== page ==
Heavy fighting sees Russian troops move closer to capturing crucial port
Russian forces pushed deeper into Ukraine’s besieged and battered port city of Mariupol on Saturday, where heavy fighting shut down a major steel plant and local authorities pleaded for more Western help.
The fall of Mariupol, the scene of some of the war’s worst suffering, would mark a major battlefield advance for the Russians, who are largely bogged down outside major cities more than three weeks into the biggest land invasion in Europe since the Second World War.
“Children, elderly people are dying. The city is destroyed and it is wiped off the face of the earth,” Mariupol police officer Michail Vershnin said from a rubble-strewn street in a video addressed to Western leaders that was authenticated by the Associated Press.
Russian forces have already cut the city off from the Sea of Azov, and its fall would link Crimea, which Russia annexed in 2014, to territories controlled by Moscow-backed separatists in the east. It would mark a rare advance in the face of fierce Ukrainian resistance that has dashed Russia’s hopes for a quick victory and galvanized the West.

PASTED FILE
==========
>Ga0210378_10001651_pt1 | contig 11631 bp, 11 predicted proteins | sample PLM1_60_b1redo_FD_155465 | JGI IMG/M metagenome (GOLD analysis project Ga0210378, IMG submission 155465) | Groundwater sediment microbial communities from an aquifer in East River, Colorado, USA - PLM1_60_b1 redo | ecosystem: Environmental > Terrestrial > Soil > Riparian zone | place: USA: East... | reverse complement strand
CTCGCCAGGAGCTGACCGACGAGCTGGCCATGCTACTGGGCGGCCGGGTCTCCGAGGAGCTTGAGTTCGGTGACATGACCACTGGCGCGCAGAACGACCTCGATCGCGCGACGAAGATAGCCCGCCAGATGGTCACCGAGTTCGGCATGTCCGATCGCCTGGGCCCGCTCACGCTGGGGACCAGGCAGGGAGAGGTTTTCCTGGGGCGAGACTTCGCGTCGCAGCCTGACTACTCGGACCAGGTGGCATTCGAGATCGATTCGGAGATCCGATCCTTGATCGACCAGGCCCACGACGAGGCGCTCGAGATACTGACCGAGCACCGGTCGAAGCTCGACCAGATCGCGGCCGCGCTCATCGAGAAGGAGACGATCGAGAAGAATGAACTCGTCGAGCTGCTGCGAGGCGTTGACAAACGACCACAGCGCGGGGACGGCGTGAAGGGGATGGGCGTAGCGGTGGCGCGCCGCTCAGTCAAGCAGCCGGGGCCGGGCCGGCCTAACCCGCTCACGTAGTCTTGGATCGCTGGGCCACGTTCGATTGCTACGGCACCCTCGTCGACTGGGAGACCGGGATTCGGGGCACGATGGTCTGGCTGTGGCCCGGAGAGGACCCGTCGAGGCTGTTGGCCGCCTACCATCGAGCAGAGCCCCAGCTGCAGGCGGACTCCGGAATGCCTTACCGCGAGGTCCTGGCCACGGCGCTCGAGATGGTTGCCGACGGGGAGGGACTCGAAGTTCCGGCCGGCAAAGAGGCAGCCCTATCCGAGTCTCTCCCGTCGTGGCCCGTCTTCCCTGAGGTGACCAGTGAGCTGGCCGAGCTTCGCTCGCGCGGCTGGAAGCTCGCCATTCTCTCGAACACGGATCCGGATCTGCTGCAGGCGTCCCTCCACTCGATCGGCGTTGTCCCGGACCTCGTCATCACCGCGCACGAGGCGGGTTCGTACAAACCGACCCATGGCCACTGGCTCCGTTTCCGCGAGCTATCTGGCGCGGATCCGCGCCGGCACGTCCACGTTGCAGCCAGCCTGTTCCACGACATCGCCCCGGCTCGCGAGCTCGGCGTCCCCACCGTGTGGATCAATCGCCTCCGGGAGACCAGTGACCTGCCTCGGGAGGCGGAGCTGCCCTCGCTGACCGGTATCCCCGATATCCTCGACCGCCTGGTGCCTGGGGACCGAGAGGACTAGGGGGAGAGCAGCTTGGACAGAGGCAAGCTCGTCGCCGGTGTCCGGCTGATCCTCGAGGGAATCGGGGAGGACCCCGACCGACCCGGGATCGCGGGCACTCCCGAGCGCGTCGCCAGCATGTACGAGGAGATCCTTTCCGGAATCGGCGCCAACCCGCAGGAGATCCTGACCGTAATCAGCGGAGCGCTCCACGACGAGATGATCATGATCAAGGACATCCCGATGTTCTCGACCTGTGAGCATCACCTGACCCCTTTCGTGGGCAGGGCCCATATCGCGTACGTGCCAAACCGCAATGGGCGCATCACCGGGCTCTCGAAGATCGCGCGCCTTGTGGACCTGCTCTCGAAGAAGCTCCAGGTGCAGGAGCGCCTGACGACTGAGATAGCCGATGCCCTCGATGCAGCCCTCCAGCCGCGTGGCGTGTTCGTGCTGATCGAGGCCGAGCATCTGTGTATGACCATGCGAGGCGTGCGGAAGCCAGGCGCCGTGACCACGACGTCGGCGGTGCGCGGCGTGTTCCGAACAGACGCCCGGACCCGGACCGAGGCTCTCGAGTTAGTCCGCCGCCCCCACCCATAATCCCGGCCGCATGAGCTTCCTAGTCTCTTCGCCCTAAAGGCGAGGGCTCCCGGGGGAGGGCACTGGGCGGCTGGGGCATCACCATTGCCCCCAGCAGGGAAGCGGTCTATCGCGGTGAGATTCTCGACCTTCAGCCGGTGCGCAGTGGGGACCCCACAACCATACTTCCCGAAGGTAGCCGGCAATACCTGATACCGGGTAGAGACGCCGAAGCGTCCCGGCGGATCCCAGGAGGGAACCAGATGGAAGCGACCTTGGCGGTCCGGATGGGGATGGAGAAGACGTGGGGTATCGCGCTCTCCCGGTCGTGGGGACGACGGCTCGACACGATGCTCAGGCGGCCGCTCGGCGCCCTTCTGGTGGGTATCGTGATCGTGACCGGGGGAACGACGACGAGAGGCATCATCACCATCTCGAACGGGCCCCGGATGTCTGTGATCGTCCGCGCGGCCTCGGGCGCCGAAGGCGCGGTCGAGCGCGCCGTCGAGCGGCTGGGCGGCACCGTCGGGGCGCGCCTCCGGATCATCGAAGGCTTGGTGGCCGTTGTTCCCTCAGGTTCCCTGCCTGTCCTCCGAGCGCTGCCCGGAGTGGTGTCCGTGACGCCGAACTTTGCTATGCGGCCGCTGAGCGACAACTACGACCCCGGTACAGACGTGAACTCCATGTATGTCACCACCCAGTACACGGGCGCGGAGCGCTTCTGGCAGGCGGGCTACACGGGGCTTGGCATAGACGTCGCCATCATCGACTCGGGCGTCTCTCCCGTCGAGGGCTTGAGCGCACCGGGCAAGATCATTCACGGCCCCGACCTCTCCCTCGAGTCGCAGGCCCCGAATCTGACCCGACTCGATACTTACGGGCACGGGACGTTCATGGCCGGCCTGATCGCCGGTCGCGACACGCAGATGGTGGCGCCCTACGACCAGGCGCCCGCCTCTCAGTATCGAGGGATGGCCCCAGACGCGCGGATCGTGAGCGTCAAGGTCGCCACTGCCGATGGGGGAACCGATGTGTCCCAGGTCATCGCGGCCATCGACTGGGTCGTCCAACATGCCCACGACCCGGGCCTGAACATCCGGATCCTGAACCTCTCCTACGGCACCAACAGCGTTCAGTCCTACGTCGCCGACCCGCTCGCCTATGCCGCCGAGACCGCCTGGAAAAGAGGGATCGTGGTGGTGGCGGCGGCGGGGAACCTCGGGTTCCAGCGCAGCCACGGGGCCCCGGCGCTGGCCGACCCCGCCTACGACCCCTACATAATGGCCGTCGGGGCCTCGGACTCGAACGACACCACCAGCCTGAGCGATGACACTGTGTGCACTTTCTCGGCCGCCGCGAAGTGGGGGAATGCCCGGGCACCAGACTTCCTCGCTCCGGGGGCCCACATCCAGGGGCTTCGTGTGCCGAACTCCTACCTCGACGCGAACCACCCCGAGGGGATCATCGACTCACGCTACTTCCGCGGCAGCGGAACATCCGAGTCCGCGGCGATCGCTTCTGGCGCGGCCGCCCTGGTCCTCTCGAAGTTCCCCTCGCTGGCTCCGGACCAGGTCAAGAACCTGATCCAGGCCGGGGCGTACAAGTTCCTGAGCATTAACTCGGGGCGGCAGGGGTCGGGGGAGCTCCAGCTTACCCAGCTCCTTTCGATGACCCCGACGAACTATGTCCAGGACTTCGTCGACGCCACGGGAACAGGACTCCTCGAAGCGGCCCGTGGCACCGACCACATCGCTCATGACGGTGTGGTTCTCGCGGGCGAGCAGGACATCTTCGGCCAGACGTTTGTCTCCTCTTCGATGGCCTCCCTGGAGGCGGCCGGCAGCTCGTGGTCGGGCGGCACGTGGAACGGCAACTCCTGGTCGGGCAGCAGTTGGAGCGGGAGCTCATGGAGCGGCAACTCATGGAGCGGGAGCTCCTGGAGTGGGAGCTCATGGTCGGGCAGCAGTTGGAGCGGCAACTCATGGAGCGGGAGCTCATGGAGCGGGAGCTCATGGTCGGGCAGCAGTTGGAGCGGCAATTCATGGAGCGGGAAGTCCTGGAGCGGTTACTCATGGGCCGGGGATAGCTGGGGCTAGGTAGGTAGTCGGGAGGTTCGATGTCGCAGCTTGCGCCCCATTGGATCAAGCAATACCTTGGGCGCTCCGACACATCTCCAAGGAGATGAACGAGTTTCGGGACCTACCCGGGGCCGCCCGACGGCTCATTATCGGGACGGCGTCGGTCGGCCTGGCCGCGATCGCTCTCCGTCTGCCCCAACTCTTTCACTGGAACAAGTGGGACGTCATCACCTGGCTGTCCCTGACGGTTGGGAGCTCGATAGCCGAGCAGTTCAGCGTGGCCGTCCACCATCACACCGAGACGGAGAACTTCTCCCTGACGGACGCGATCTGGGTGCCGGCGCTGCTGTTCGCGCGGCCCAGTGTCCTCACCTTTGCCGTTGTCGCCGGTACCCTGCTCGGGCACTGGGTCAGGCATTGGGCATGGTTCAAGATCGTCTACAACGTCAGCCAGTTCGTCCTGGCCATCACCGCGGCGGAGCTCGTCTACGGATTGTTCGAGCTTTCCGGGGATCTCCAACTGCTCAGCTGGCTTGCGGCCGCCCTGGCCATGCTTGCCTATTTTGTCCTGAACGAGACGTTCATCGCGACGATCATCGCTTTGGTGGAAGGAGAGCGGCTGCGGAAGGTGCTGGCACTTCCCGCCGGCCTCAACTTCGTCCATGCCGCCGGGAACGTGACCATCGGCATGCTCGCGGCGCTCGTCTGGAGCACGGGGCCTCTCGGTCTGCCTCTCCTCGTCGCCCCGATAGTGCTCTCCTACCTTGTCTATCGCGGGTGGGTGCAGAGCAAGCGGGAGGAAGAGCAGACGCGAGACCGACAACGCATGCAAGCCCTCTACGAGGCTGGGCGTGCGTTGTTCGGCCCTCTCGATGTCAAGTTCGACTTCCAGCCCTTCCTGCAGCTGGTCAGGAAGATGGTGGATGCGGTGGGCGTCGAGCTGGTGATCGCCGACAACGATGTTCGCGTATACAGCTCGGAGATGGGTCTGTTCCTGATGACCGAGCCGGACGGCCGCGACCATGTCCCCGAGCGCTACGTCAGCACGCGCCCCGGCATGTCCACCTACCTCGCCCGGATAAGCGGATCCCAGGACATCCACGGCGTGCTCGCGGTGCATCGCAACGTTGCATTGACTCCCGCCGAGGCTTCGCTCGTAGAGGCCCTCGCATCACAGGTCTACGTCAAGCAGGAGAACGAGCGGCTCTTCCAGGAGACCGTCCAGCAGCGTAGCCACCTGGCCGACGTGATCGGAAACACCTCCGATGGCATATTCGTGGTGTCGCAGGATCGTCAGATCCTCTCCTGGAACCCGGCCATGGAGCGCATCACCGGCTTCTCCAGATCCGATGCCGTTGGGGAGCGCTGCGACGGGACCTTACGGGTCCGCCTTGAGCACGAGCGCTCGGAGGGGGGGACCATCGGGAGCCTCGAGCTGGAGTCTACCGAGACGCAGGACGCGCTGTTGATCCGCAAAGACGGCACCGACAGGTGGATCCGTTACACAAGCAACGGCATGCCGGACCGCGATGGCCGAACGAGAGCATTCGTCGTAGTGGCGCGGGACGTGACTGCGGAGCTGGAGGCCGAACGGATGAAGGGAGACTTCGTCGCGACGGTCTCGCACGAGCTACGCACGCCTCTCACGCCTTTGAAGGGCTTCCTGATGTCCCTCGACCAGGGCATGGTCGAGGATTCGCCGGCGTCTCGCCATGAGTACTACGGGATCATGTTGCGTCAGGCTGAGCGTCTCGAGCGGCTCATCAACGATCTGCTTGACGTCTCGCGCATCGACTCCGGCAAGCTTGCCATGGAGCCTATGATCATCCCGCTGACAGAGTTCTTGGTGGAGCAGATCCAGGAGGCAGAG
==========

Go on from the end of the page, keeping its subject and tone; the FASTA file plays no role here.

Ukrainian and Russian forces battled over the Azovstal steel plant in Mariupol, Vadym Denysenko, adviser to Ukraine’s interior minister, said on Saturday. “One of the largest metallurgical plants in Europe is actually being destroyed,” Denysenko said in televised remarks.
Oleksiy Arestovych, an adviser to Ukraine’s president, said the nearest forces that could assist Mariupol’s defenders were already struggling against “the overwhelming force of the enemy” or at least 60 miles away.
“There is currently no military solution to Mariupol,” he said late on Friday. “That is not only my opinion, that is the opinion of the military.”
Ukrainian president Volodomir Zelensky has remained defiant, appearing in a video early on Saturday shot on the streets of the capital, Kyiv, to denounce a huge Friday rally in Moscow that Russian president Vladimir Putin attended.
Zelensky said Russia is trying to starve Ukraine’s cities into submission but warned that continuing the invasion would exact a heavy toll on Russia. He also repeated his call for Putin to meet with him to prevent more bloodshed.
“The time has come to restore territorial integrity and justice for Ukraine. Otherwise, Russia’s costs will be so high that you will not be able to rise again for several generations,” he said.
Putin lavished praise on his country’s military during the rally, which took place on the anniversary of Russia’s 2014 annexation of Crimea. The event included patriotic songs such as “Made in the U.S.S.R.,” with its opening line of “Ukraine and Crimea, Belarus and Moldova, it’s all my country.”
“We have not had unity like this for a long time,” Putin told the cheering crowd.
Meanwhile, fighting raged on multiple fronts in Ukraine. UN bodies have confirmed more than 847 civilian deaths since the war began, though they concede the actual toll is likely much higher. The U.N. says more than 3.3 million people have fled Ukraine as refugees.
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